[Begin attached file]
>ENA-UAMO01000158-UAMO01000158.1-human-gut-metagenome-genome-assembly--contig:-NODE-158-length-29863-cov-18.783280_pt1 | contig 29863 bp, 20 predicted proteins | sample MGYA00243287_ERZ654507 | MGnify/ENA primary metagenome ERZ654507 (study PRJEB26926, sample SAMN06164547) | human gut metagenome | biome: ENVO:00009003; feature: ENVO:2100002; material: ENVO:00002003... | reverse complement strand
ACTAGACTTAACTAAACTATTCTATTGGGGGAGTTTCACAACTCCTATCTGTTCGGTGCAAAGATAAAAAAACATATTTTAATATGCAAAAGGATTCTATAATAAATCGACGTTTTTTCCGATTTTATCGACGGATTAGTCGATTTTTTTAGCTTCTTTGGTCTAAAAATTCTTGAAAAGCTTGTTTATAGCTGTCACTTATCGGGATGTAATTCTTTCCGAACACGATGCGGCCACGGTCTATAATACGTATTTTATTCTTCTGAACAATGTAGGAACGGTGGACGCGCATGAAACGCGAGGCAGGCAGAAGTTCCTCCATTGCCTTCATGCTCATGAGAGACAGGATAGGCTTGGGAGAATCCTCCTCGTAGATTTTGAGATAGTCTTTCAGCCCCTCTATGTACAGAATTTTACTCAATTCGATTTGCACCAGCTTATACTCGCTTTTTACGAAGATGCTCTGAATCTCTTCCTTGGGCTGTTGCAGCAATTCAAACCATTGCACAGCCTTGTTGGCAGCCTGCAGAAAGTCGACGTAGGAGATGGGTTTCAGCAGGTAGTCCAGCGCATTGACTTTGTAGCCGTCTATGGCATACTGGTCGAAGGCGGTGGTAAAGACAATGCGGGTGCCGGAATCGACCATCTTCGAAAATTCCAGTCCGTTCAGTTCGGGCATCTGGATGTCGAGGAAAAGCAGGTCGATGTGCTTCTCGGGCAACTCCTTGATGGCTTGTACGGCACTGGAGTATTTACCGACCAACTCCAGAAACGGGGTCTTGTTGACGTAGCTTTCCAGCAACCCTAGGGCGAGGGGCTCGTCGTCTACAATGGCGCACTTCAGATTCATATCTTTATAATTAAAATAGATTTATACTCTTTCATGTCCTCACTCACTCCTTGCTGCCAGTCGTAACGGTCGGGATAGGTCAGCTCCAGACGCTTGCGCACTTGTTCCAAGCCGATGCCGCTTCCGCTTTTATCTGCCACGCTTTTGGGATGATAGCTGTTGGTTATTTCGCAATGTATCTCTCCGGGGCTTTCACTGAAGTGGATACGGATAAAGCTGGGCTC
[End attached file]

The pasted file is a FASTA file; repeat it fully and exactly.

>ENA-UAMO01000158-UAMO01000158.1-human-gut-metagenome-genome-assembly--contig:-NODE-158-length-29863-cov-18.783280_pt1 | contig 29863 bp, 20 predicted proteins | sample MGYA00243287_ERZ654507 | MGnify/ENA primary metagenome ERZ654507 (study PRJEB26926, sample SAMN06164547) | human gut metagenome | biome: ENVO:00009003; feature: ENVO:2100002; material: ENVO:00002003... | reverse complement strand
ACTAGACTTAACTAAACTATTCTATTGGGGGAGTTTCACAACTCCTATCTGTTCGGTGCAAAGATAAAAAAACATATTTTAATATGCAAAAGGATTCTATAATAAATCGACGTTTTTTCCGATTTTATCGACGGATTAGTCGATTTTTTTAGCTTCTTTGGTCTAAAAATTCTTGAAAAGCTTGTTTATAGCTGTCACTTATCGGGATGTAATTCTTTCCGAACACGATGCGGCCACGGTCTATAATACGTATTTTATTCTTCTGAACAATGTAGGAACGGTGGACGCGCATGAAACGCGAGGCAGGCAGAAGTTCCTCCATTGCCTTCATGCTCATGAGAGACAGGATAGGCTTGGGAGAATCCTCCTCGTAGATTTTGAGATAGTCTTTCAGCCCCTCTATGTACAGAATTTTACTCAATTCGATTTGCACCAGCTTATACTCGCTTTTTACGAAGATGCTCTGAATCTCTTCCTTGGGCTGTTGCAGCAATTCAAACCATTGCACAGCCTTGTTGGCAGCCTGCAGAAAGTCGACGTAGGAGATGGGTTTCAGCAGGTAGTCCAGCGCATTGACTTTGTAGCCGTCTATGGCATACTGGTCGAAGGCGGTGGTAAAGACAATGCGGGTGCCGGAATCGACCATCTTCGAAAATTCCAGTCCGTTCAGTTCGGGCATCTGGATGTCGAGGAAAAGCAGGTCGATGTGCTTCTCGGGCAACTCCTTGATGGCTTGTACGGCACTGGAGTATTTACCGACCAACTCCAGAAACGGGGTCTTGTTGACGTAGCTTTCCAGCAACCCTAGGGCGAGGGGCTCGTCGTCTACAATGGCGCACTTCAGATTCATATCTTTATAATTAAAATAGATTTATACTCTTTCATGTCCTCACTCACTCCTTGCTGCCAGTCGTAACGGTCGGGATAGGTCAGCTCCAGACGCTTGCGCACTTGTTCCAAGCCGATGCCGCTTCCGCTTTTATCTGCCACGCTTTTGGGATGATAGCTGTTGGTTATTTCGCAATGTATCTCTCCGGGGCTTTCACTGAAGTGGATACGGATAAAGCTGGGCTC